How Sleep Affects Athletes’ Performance
Sleep is an essential function for all people. Adequate rest allows the body to recover while consolidating memories (1), regulating emotions, and preventing illness. While sleep is important for everyone, it is crucial for athletes who want to maintain physical health and reach new performance goals.
How Is Sleep Different for Athletes?
Quality rest is particularly important for athletes. Experts recommend that athletes aim for between seven and nine hours (2) of rest per night, though elite performers are often advised to get at least nine hours. While nine hours of rest may be excessive for many non-athletes, the additional rest allows athletes to fully recover from the stresses of training.
In addition to the extra hours of sleep per night, some studies suggest that napping after a night of poor rest can be beneficial for athletes. Though napping is not always recommended for less active individuals, a short nap could help improve alertness and performance (3) for athletes who have lost sleep.
Athletes may also encounter different obstacles to getting adequate rest. Demanding training, unique competition schedules, and travel can all interfere with an athlete’s ability to get enough quality sleep. Learning to get enough rest given these challenges can be difficult, though working with a coach and learning to manage issues like jet lag can be helpful for those dealing with a tricky schedule.
How Does Sleep Affect Performance?
Research suggests that increased quality rest can noticeably improve performance across many different sports. Additional sleep has been associated with increased speed and accuracy in sports such as tennis (4), basketball (5), and swimming (6). Some athletes who increase their amount of sleep also reported improved mood and reduced fatigue.
Signs of Sleep Deprivation in Athletes
Sleep deprivation in athletes is associated with a number of undesirable effects. Some signs that an athlete may not be getting enough quality rest include:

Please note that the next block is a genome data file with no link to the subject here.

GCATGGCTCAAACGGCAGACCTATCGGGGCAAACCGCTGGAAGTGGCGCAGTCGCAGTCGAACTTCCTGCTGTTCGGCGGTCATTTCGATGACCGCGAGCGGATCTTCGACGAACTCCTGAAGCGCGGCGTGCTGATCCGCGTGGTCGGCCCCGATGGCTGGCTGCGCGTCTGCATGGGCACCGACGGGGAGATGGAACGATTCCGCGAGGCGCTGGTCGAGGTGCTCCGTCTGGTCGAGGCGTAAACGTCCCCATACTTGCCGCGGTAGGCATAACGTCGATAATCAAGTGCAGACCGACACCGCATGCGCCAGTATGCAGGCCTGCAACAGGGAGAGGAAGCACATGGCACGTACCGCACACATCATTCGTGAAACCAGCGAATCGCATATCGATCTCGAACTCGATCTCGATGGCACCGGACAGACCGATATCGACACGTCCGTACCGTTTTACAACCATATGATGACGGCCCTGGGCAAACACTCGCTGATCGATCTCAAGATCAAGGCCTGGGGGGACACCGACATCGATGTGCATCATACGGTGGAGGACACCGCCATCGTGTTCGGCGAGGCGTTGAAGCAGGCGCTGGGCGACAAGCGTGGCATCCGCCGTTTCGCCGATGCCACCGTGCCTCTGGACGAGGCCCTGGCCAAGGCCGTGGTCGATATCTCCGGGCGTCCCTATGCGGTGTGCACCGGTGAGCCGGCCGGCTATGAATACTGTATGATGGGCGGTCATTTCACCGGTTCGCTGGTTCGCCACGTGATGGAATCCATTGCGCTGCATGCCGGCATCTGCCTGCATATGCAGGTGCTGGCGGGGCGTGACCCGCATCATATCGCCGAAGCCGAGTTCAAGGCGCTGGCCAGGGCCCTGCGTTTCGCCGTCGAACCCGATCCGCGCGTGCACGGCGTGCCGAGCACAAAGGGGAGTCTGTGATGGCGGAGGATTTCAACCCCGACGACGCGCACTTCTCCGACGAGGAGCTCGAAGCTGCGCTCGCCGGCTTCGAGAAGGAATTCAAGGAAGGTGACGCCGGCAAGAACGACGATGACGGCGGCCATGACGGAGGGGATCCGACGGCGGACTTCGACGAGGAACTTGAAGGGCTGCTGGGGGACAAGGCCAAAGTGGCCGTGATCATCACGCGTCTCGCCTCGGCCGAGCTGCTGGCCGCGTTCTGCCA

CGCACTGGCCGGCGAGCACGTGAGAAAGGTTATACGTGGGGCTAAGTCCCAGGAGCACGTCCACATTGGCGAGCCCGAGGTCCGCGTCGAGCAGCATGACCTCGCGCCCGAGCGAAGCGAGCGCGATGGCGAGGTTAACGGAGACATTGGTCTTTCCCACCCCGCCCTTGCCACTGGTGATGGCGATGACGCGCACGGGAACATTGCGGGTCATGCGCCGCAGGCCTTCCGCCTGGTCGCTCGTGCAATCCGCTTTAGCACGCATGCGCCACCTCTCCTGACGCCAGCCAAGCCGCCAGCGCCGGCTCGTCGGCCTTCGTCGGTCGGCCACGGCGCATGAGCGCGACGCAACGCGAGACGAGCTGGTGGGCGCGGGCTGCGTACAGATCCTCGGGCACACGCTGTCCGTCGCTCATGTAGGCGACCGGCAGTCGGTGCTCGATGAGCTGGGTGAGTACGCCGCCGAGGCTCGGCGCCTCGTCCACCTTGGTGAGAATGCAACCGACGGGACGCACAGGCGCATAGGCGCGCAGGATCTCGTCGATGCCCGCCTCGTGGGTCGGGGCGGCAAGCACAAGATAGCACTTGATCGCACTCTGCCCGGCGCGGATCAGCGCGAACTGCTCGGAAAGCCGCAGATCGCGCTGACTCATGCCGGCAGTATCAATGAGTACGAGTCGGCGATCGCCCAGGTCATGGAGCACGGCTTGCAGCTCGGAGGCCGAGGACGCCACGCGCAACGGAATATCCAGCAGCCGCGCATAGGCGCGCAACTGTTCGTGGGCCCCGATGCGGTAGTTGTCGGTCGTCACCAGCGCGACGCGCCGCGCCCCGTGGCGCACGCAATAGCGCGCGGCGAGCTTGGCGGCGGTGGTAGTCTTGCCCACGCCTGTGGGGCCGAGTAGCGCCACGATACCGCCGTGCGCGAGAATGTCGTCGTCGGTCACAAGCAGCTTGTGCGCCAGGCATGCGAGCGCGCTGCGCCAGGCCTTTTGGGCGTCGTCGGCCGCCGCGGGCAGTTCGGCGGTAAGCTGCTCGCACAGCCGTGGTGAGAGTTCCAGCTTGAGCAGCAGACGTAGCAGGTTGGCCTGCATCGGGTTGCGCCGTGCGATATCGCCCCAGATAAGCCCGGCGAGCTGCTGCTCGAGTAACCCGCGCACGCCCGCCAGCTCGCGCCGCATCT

- Quicker Exhaustion: If an athlete begins to feel overly tired during normal activities, it could be a sign they are not getting enough rest. Research suggests that sleep deprivation can cause athletes to become exhausted more quickly (7), which can reduce performance, even during training.
- Daytime Sleepiness: Feeling sleepy during the day is a common side effect (8) of sleep loss and may affect athletic performance.
- Decreased Reaction Time: Sleep deprivation is linked to decreased reaction time (9), which can be particularly noticeable for athletes in sports that require quick reflexes.
- Difficulty Making Decisions: Adequate rest supports executive functions (10) in the brain, which are important for decision-making. Sleep-deprived individuals may find it difficult to make decisions quickly.
- Injury or Illness: Sleep is an important time for cells and tissue in the body to recover (11). Poor sleep may mean that the body does not have enough time to repair after the stress of training, which can lead to injury or sickness. Sleep deprivation has been associated with increased injury risk (12) in young athletes.
Sleep Tips for Athletes
It can be challenging to get adequate rest, particularly when working around a specific training or competition schedule. Some ways athletes can improve sleep quality include:
- Optimize the Bedroom Environment: The body is regulated by circadian rhythms (13), which use environmental cues such as temperature and light to know when it is time to initiate sleep. A dark and cool sleep area can help signal to the body that it is time to rest.